If you're a fan of classic cocktails, a lot of this menu will look vaguely familiar. "I’m giving away my secrets here—I’m very much about classic drinks," Laman said. "There’s a lot of cool stuff people are doing these days, but no one has come up with something as wonderful as an old fashioned, or as beloved as a negroni. You can look at every drink on my menu and it comes from a classic." Take the "Mero Mole," which is a thinly-disguised old fashioned, combining bourbon, bitters and a mole-based Amaro with a lot of chile made by CH Distillery. The Chaca Chaca is a French 75 variation, except made with tequila, mezcal and absinthe, along with a personal touch. "I wanted to put hibiscus on the menu because it was such a big part of my life in Mexico, so I put it in the French 75." All of that makes a complex menu unusually approachable because things look vaguely familiar to most drinkers.
"Part of the thing that was important to me was making this menu full of vermouth, sherry and Mexican ingredients easy to read," Laman said.
Don't let a focus on the classics (or Laman's modesty) fool you; there's plenty of interesting stuff going on at Mezcaleria. Take the A Huevo, a frothy, smooth drink unlike any other egg cocktail I've ever tasted - it combines Mezcal with amontillado sherry for a dry, smoky, rich taste that goes down dangerously quickly. Laman thought no one would order it, but it's been the surprise hit of the new menu. Since I'm a loudmouthed vodka hater, it's a surprise that I even love Laman's take on a vodka soda, the "Flor Life," which blends vodka, sherry, vermouth and soda water for what is going to become Chicago's ultimate summer sipper. This is a menu full of personality - Laman's mother even drew all the illustrations on the menu!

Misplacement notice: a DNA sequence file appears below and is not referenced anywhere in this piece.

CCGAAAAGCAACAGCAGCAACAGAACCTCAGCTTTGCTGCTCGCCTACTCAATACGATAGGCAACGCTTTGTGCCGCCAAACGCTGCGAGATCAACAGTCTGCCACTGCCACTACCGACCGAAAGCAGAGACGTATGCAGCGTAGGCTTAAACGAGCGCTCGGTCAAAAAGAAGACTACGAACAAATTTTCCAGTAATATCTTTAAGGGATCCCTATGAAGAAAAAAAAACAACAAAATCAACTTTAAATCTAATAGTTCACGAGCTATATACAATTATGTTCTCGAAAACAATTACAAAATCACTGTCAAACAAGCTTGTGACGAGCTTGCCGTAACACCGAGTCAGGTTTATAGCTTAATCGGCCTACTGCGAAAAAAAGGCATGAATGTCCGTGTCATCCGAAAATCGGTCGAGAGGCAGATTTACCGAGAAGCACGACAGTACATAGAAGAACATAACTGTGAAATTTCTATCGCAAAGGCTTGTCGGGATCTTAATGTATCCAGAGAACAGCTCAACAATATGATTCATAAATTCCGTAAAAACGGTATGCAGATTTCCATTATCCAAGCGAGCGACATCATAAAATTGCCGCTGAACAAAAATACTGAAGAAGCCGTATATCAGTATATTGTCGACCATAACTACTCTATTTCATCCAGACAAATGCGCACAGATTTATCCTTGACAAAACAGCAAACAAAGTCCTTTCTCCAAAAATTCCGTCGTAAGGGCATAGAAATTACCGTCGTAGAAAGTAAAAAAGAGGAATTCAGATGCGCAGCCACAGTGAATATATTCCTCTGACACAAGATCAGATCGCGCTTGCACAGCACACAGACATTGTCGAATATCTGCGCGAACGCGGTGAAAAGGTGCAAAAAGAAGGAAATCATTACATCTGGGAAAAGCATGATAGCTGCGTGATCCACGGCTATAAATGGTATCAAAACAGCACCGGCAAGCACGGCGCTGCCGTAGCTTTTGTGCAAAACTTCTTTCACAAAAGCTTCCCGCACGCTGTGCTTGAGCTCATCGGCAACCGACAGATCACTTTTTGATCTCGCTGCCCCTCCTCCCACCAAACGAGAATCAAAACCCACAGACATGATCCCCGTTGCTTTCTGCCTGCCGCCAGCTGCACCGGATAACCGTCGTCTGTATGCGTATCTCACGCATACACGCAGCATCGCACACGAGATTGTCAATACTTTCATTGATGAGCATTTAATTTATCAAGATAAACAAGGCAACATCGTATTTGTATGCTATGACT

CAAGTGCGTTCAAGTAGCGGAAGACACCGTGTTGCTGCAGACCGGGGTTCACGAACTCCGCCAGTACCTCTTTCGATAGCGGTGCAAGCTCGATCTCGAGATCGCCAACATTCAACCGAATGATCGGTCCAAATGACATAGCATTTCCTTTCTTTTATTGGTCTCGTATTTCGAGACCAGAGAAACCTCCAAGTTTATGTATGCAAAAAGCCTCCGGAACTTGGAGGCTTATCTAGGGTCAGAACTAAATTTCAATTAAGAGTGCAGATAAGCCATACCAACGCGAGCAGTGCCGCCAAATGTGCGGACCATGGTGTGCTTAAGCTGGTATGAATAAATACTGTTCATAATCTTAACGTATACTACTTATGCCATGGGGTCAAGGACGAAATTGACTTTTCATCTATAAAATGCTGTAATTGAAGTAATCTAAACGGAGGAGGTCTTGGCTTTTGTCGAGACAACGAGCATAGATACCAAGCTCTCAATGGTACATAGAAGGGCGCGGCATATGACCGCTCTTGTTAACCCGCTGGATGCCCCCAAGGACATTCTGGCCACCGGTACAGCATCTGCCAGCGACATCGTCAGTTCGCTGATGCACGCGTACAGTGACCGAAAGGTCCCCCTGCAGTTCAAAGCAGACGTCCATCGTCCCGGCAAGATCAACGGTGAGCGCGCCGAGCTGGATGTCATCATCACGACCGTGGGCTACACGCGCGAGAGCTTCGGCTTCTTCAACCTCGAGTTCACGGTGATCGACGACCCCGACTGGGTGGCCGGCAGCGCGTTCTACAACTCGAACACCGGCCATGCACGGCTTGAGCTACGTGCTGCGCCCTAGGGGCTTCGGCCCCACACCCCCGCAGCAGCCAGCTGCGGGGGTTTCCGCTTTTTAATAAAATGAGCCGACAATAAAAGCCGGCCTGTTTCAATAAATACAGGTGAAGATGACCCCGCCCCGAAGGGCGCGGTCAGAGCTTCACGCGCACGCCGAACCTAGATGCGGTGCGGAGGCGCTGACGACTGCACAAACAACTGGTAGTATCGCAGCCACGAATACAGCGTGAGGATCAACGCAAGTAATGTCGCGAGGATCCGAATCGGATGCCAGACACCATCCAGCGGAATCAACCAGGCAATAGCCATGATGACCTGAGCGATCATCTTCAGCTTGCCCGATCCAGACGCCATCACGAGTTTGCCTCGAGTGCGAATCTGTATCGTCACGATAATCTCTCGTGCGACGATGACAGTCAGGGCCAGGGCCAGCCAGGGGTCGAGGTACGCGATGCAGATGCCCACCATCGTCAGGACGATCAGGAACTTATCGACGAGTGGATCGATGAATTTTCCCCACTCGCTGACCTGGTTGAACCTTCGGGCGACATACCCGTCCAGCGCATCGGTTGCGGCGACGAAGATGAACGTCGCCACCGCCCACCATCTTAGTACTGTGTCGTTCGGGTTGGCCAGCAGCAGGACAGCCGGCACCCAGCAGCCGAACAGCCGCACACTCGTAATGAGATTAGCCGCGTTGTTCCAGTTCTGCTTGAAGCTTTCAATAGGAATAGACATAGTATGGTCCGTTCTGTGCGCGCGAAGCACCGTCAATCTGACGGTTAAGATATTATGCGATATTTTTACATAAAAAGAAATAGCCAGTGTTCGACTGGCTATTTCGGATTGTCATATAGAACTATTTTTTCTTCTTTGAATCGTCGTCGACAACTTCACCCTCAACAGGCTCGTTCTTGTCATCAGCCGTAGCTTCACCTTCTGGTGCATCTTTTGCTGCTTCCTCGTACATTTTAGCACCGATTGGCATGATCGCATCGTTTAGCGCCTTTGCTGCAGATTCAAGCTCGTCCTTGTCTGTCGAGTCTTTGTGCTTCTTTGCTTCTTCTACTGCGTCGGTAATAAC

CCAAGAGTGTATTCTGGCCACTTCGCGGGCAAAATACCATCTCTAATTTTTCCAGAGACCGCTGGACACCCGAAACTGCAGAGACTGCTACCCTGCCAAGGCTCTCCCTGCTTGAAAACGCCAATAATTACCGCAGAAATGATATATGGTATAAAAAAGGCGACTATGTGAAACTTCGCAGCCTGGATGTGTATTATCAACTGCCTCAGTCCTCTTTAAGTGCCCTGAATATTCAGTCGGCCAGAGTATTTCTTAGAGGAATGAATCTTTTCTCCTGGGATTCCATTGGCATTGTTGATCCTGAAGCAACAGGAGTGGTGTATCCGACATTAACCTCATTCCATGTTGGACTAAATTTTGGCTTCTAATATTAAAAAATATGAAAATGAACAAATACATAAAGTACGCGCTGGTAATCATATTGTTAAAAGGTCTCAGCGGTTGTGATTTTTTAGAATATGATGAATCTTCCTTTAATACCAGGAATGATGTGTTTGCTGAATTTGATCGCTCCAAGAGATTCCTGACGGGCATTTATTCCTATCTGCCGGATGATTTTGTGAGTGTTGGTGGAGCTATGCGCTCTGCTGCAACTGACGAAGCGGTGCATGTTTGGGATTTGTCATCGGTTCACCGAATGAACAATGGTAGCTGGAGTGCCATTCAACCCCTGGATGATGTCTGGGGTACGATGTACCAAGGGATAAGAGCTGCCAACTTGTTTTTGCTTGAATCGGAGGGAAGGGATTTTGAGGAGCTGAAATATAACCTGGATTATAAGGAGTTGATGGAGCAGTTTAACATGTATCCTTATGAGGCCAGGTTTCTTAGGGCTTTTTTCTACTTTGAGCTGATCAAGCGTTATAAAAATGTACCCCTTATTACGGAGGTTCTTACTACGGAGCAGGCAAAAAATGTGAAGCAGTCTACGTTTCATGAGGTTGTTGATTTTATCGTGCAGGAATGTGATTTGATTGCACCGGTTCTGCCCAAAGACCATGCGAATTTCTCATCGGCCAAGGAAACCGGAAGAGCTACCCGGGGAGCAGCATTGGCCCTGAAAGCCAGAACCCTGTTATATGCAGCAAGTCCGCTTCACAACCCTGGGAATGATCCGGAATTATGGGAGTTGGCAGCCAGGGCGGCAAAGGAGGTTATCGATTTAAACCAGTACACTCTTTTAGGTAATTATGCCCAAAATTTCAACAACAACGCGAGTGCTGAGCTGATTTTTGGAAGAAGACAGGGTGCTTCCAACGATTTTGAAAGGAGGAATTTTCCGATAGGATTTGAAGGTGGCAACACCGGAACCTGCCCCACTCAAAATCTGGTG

The Flor Life. Photo courtesy of Mezcaleria Las Flores.
Laman's also not blind to the fact that she's using Mexican ingredients to make fancy drinks in a gentrifying neighborhood. She's spent time in Mexico, but doesn't pretend that anything here is "authentic"—in fact, she isn't sure that really means much.
"We like to argue a lot about what’s 'traditional,'" she said. "If you go to 10 bars in Mexico City and order 10 micheladas they’re all going to be different. It’s the way that people do things —it differs."
So straight pours of mezcal at Mezcaleria are served with oranges, chile salt and cacao salt. Is that "authentic?" At some bars in Mexico, sure, and at others, not so much—but it tastes good, people like it, and that's what matters.
She's also connecting with the neighborhood. $1 from every "Bridges not Walls," a fruity combination of mexcal, chile, strawberry, basil and lime goes to Darwin Elementary School right down the street, and Laman hopes to make more connections like that in the future.
At the end of the day, Mezcaleria Las Flores is a bar, a place to relax after work. Laman is entranced by Chicago's dive bar scene ("You have the most wonderful dive bars in the world") and her goal is to create someplace where guests want to be, regardless of the complexity of the menu.
"Our job as bartenders is to make people comfortable, from dive bars to wine bars to cocktail bars. People come in from stressful days and they sit down and they need to relax," she said. "It’s our job to help them do that."
Watching Laman greet guests, joke with regulars and pour shots on a Thursday night, it's pretty clear that she's fitting into her new city just fine.